Members’ Report: September-October 2020

Nov 6, 2020 | Members Report

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September and October have been busy months, with Parliament scrutinising a number of Bills and the rise of coronavirus cases finally culminating in another lockdown (two weeks too late). With England going back into lockdown as of this week, it’s absolutely essential we all do our bit to maintain social distancing measures as best we can; remember: hands, face and space.

October was also Black History Month and whilst we couldn’t celebrate it in the usual way, it was great to see lots of people at our All Member Meeting to discuss the need for change in our education system and across society.

If you have any questions about the contents of the report or anything else related to the work I’m doing as MP, please get in touch in the usual way (full contact details in my report).

AMM-Report-September-October-2020

Over the past few weeks, we have seen a steep rise in COVID-19 cases across the UK. Scotland, Nothern Ireland and Wales have all introduced stricter restrictions to curb the rising cases and we saw several local lockdowns enforced across England. Meanwhile in London, the number of cases rose rapidly, and the Government dithered and delayed with deciding on whether to introduce stricter measures nationally.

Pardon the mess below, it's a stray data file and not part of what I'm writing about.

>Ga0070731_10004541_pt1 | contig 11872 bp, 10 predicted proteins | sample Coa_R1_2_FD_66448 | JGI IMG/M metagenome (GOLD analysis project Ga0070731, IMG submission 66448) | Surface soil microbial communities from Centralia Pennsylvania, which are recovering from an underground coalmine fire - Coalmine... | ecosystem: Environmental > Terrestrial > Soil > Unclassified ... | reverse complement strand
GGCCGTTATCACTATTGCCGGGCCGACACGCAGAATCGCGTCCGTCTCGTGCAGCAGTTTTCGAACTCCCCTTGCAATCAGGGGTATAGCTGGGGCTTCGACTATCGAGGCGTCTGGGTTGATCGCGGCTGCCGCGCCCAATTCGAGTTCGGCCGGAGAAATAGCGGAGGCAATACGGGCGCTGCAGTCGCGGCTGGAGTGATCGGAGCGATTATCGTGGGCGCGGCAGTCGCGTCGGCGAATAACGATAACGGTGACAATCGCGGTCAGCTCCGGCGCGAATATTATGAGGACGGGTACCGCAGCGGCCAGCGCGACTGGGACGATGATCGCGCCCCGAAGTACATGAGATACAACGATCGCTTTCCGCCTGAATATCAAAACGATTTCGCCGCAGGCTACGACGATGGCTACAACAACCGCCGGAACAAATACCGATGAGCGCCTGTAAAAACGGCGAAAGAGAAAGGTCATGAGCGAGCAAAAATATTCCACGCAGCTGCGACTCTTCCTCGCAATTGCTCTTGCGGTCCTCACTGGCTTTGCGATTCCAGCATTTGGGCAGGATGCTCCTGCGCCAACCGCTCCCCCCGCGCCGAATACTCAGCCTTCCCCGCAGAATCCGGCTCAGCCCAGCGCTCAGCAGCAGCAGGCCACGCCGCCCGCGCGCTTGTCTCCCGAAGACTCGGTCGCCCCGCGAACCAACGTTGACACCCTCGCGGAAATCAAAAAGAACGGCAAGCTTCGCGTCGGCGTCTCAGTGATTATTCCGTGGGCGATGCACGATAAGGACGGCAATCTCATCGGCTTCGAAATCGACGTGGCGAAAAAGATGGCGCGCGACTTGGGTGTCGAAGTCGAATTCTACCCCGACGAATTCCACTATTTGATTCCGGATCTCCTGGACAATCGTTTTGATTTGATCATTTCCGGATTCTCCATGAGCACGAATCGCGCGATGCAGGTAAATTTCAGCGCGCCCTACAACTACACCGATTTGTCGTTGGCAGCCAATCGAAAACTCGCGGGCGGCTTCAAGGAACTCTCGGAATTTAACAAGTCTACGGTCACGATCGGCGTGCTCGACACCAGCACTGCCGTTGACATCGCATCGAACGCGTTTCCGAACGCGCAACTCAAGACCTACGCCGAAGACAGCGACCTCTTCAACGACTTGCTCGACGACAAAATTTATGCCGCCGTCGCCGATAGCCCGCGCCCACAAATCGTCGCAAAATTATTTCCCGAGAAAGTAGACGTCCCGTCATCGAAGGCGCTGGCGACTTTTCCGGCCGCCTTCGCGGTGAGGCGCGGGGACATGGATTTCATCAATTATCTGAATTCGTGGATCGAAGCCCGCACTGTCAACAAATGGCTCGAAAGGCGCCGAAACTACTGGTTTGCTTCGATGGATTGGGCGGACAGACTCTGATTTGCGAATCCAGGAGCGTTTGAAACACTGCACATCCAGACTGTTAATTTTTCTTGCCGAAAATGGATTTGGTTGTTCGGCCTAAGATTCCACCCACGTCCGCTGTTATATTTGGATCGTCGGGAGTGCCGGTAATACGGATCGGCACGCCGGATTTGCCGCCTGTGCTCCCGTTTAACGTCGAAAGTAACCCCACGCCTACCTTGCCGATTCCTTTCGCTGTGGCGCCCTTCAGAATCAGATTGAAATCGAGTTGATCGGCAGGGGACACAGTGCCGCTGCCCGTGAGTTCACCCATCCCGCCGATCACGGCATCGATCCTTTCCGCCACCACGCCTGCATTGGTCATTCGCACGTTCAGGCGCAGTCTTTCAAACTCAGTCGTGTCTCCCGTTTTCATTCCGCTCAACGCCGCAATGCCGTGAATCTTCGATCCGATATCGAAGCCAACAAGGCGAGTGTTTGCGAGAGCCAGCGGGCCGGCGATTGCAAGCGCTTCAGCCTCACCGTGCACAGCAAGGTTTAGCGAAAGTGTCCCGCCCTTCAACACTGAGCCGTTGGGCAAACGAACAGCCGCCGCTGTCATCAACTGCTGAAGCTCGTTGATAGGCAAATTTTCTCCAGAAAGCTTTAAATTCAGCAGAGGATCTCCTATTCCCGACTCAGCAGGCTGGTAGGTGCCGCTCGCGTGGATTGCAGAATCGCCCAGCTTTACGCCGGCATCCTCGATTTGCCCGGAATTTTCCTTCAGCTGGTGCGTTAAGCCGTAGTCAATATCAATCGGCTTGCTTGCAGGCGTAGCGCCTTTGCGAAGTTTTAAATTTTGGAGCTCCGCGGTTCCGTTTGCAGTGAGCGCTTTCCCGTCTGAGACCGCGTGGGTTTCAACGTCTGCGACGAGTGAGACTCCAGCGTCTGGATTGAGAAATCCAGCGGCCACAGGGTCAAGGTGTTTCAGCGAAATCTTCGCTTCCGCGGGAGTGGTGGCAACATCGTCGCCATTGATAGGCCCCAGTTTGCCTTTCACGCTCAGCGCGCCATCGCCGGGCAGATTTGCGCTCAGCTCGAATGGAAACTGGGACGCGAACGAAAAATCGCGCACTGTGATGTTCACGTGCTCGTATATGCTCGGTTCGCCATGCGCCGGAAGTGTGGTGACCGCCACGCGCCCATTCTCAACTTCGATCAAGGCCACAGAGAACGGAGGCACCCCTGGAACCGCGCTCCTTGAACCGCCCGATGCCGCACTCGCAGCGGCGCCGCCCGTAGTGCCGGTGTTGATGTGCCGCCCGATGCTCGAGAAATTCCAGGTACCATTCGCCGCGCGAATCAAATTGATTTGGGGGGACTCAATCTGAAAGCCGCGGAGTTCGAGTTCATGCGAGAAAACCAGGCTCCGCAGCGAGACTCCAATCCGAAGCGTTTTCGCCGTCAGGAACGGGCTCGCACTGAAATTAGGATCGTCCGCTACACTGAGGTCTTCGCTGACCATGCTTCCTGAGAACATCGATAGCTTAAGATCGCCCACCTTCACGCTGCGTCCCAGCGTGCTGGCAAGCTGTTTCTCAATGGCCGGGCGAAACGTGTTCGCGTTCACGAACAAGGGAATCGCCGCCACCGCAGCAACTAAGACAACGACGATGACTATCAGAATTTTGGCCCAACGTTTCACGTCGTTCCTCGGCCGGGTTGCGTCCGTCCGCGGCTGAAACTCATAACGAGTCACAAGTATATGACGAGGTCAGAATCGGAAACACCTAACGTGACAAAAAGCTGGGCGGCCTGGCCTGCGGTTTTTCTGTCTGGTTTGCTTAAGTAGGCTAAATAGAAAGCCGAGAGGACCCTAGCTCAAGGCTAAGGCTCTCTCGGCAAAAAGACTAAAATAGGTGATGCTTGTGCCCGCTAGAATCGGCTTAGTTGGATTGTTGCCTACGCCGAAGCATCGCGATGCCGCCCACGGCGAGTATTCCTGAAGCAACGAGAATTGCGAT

We eventually had a decision from the Government to introduce a three-tiered system of local lockdowns, not that this made the situation any clearer. At the time of its introduction, I was very vocal about the fact that the system would not work and was far too confusing. Fast-forward two weeks and with England heading back into full lockdown, it looks like the Government finally agrees. The devolved nations took drastic action to reduce their spiralling case rates by introducing lockdowns. Meanwhile, we were made to wait around for new announcements on which city would be placed into a new tier.

The lockdown comes too late again and comes with too little support once again. If there’s one thing this crisis proves, it’s that we must reject the false dichotomy between saving lives and protecting the economy and insist on putting public health at the forefront of our response. That means insisting on help for all who need it.